About this topic
Summary The Argument from Evil is a class of arguments which purport that the existence of evil is incompatible with the existence of God. As Hume put it, "Is he willing to prevent evil, but not able? Then is he impotent. Is he able, but not willing? Then he is malevolent. Is he both able and willing? Whence then is evil?" The argument of evil can be divided into two broad types of arguments: Logical and Evidential. The logical version of the argument argues that the existence of evil is logically incompatible with the existence of God. Those who advance evidential arguments often argue for a much weaker claim - that the existence of evil gives us evidence against God's existence.
Key works A concise statement of the logical problem of evil which has directed much of the recent discussion about this version can be found in Mackie's Evil and Omnipotence. The most popular response to the logical argument from evil has been Plantinga's Free Will Defense. The evidential problem of evil can be seen in Draper's Pain and Pleasure: An Evidential Problem for Theists, Rowe's The Problem of Evil and Some Varieties of Atheism, and in the Howard-Snyder's The Evidential Argument from Evil. For responses to the evidential argument, we can look at William Hasker's Suffering, Soul-Building, and Salvation, Van Inwagen's The Problem of Evil, the Problem of Air, and the Problem of Silence, Wykstra's The Humean Obstacle to Evidential Arguments, among others.
Introductions Beebe 2003 Tooley 2008
Related categories
Siblings:See also:History/traditions: The Argument from Evil

1772 found
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1 — 50 / 1772
  1. The Soul-Making Theodicy: A Response to Dore.Leslie Allan - manuscript
    The soul-making theodicy seeks to explain how belief in the existence of God is compatible with the evil, pain and suffering we experience in our world. It purports to meet the problem of evil posed by non-theists by articulating a divine plan in which the occurrence of evil is necessary for enabling the greater good of character building of free moral agents. Many philosophers of religion have levelled strong objections against this theodicy. In this essay, Leslie Allan considers the effectiveness (...)
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  2. Plantinga's Free Will Defence: Critical Note.Leslie Allan - manuscript
    Some atheistic philosophers have argued that God could have created a world with free moral agents and yet absent of moral evil. Using possible world semantics, Alvin Plantinga sought to defuse this logical form of the problem of evil. In this critical note, Leslie Allan examines the adequacy of Plantinga's argument that the existence of God is logically compatible with the existence of moral evil. The veracity of Plantinga's argument turns on whether his essential use of counterfactual conditionals preserves the (...)
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  3. The Problem of Evil.Leslie Allan - manuscript
    The existence of evil, pain and suffering is considered by many philosophers to be the most vexed question concerning the existence of an omnipotent, omniscient and morally perfect deity. Why would a loving God permit wanton acts of cruelty and misery on the scale witnessed throughout human history? In this essay, Leslie Allan evaluates four common theistic responses to this problem, highlighting the benefits and challenges faced by each approach. He concludes with a critical examination of a theistic defence designed (...)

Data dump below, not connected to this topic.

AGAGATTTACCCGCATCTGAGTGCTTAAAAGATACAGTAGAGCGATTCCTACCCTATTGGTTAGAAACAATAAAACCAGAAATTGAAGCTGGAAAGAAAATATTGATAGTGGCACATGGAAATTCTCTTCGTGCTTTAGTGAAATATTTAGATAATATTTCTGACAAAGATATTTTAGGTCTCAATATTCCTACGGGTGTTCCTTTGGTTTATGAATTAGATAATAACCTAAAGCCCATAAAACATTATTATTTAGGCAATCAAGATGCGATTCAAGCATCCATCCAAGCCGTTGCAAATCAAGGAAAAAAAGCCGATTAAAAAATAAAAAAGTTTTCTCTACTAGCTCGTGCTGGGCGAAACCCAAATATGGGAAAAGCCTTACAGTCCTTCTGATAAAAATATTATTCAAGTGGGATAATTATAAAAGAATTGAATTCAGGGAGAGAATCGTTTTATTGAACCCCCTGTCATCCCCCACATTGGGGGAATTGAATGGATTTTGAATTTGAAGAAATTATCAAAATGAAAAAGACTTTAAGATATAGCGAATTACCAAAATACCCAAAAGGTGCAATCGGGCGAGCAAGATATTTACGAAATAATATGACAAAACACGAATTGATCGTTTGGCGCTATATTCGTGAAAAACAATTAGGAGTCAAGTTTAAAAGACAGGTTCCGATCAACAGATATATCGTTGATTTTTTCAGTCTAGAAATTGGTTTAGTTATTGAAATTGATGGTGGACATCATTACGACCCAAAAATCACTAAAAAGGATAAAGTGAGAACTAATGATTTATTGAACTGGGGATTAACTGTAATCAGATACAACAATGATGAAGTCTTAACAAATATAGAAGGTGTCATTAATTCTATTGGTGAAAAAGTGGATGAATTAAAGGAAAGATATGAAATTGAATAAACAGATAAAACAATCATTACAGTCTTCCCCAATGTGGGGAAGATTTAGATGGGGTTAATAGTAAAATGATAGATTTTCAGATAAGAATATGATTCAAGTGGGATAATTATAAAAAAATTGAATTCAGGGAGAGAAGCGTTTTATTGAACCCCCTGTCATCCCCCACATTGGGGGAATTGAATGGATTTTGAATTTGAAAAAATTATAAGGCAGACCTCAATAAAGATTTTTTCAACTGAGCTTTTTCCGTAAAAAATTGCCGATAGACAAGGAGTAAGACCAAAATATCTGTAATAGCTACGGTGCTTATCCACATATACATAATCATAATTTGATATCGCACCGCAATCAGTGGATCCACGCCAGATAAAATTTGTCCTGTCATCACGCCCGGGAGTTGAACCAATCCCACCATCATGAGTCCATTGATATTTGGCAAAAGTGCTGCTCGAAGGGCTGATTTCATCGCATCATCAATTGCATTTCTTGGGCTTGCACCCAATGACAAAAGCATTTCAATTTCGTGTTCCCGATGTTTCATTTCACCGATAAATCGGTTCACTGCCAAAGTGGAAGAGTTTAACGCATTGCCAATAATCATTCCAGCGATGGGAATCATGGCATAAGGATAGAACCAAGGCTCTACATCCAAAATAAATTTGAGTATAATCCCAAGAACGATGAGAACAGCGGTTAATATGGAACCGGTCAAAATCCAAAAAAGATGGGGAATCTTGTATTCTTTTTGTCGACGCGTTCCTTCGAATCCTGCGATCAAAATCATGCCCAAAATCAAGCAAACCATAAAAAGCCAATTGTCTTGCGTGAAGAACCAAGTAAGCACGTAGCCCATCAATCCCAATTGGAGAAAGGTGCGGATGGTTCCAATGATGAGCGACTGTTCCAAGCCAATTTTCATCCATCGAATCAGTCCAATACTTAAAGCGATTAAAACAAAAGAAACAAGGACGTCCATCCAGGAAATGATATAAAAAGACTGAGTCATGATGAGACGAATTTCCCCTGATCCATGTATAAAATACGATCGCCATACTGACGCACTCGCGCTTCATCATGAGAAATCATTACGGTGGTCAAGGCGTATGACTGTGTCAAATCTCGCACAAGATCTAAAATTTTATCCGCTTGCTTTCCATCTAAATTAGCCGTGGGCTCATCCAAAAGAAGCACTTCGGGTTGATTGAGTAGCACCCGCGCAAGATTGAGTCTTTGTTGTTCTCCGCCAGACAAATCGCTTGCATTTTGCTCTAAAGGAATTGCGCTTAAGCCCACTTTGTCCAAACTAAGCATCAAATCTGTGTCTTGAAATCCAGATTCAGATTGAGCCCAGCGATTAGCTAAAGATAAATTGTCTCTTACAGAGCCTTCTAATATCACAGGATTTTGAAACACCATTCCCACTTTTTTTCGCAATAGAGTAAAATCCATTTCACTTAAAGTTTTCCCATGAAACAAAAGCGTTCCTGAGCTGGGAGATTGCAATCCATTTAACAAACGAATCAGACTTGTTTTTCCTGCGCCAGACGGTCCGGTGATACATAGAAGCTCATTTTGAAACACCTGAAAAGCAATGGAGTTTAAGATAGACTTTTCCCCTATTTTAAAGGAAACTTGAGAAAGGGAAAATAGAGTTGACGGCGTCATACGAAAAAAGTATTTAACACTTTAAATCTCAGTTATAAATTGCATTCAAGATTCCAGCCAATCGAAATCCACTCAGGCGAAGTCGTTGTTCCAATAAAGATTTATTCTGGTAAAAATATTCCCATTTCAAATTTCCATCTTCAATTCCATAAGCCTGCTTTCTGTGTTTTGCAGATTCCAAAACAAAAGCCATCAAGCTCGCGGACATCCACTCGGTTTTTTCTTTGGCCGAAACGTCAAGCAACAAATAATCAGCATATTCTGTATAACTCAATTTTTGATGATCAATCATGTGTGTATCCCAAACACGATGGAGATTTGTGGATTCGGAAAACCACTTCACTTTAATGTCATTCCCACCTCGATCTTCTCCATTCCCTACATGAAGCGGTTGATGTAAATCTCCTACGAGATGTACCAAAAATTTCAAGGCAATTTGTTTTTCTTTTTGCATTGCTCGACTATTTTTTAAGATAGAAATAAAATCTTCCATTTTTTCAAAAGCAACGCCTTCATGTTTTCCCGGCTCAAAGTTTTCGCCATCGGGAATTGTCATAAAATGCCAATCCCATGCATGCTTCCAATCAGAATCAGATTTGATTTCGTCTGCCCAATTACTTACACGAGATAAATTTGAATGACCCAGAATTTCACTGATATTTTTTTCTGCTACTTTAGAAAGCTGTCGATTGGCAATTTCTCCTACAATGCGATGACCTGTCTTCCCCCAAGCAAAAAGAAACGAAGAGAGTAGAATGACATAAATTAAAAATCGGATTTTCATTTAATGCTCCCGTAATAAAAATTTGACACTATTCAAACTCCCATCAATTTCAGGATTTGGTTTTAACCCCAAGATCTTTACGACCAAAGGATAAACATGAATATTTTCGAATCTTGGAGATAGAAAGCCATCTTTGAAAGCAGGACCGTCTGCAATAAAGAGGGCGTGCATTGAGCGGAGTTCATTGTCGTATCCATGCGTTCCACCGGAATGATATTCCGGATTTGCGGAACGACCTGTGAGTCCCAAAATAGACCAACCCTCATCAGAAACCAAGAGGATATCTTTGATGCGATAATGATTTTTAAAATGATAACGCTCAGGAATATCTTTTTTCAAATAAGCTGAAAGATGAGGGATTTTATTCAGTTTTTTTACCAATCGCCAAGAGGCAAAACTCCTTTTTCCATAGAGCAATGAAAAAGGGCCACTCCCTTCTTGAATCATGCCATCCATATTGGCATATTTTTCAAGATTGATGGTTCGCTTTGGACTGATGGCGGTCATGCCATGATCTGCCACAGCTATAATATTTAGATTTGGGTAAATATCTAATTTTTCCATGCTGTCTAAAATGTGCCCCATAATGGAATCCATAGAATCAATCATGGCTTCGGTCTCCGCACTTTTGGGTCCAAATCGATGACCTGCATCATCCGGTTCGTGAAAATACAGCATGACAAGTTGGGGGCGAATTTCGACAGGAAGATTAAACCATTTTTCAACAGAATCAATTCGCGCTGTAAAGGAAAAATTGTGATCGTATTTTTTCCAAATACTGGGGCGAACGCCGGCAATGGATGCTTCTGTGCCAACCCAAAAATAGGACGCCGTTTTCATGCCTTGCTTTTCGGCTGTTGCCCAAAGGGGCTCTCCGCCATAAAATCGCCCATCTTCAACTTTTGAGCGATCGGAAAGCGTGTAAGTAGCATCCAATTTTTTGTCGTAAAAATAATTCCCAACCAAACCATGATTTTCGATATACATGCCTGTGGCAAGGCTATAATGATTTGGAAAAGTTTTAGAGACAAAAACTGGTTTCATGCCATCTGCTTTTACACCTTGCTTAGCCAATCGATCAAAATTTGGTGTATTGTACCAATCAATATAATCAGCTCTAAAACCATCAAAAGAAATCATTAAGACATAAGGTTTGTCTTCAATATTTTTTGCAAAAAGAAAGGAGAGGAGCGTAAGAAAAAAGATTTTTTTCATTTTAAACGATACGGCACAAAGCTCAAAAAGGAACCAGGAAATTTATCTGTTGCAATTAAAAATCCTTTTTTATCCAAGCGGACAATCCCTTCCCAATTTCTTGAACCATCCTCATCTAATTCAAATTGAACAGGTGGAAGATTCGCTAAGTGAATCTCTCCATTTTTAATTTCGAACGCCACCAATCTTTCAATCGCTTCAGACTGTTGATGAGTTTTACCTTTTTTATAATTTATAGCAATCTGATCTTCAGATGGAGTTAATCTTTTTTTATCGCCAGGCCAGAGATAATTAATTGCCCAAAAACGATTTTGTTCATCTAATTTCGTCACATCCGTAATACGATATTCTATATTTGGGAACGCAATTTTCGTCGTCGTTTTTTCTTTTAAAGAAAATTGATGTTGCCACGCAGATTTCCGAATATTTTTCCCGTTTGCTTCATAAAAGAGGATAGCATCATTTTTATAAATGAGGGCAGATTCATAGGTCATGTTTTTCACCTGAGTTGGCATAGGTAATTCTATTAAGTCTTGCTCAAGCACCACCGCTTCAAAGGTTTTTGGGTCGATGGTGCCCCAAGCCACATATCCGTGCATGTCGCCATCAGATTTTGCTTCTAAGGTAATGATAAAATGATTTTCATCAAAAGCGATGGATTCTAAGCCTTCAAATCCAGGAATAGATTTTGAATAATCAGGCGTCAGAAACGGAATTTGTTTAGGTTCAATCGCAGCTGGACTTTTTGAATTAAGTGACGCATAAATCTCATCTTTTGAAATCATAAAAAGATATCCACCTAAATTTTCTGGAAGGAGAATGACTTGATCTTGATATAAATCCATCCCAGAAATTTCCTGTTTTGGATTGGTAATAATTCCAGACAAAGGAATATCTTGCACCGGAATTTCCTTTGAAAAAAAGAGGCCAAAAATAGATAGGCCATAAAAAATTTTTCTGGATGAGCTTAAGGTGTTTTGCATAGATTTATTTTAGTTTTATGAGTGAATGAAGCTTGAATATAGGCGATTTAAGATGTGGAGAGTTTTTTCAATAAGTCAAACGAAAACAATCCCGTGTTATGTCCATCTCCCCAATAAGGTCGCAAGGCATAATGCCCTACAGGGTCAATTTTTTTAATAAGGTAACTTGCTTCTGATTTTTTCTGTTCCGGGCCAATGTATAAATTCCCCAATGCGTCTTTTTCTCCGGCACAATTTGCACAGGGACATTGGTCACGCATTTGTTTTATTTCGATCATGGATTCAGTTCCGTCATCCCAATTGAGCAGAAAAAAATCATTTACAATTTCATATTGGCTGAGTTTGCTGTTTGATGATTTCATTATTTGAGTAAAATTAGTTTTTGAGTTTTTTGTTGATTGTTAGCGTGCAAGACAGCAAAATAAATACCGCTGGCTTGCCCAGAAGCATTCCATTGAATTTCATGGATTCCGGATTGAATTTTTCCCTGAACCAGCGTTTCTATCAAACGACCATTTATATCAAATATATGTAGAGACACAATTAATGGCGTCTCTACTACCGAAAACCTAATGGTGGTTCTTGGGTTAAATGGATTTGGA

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  4. Kötülük problemi bir sözde problem midir?Hasan G. Bahçekapili - manuscript
    Bu çalışma, geleneksel din felsefesindeki kötülük probleminin gerçek değil sözde bir problem olduğunu, dolayısıyla çözümlemeye çalışmak yerine tasfiye edilmesi gerektiğini öne süren bazı yeni tarihli iddiaları değerlendirmektedir. Öncelikle ele alınan konu sözde problem dendiğinde ne kastedildiğidir. Bir problemin iki tarafının karşılıklı olarak aynı yanlış varsayımı yaptığı durumlar literatürde sözde problem olarak nitelendirilmektedir. Makalede bu anlamda sözde problemin türleri ve ölçütleri belirlenmektedir. Arkasından geleneksel kötülük problemini oluşturan argüman ortaya koyulmakta ve problem için getirilen çözüm önerileri tanıtılmaktadır. Makalenin son bölümünde, önceki bölümlerde (...)
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  5. Modal Evil and Divine Necessity.Robert Bass - manuscript
    God is often conceived as a necessary being, but if gratuitous evil is even possible, then God cannot be necessary. Two arguments are developed that the possibility of gratuitous evil is more probable than divine necessity. Thus, probably, it is impossible for God to be a necessary being. The main argument is then followed with some reflection on what this conclusion means for philosophical theism.
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  6. A Kantian Theodicy.Steven M. Duncan - manuscript
    In this paper, I present a Kantian theodicy, i.e. one based on some of the leading ideas in Kant's ethics, to the classical problem of evil and recommend it as an adequate solution to the problem of evil so understood.
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  7. Sin and Suffering.Steven M. Duncan - manuscript
    In this essay I discuss the concept of suffering, the causes of suffering, and the Christian solution to the problem of suffering. I conclude that there is no basis, within the Christian view of things, for raising the traditional problem of evil through reflection on the fact of substantial suffering in the world. I thus respectfully suggest that the problem of evil is only a problem for non-believers, who have the wrong perspective on the nature and source of suffering. (When (...)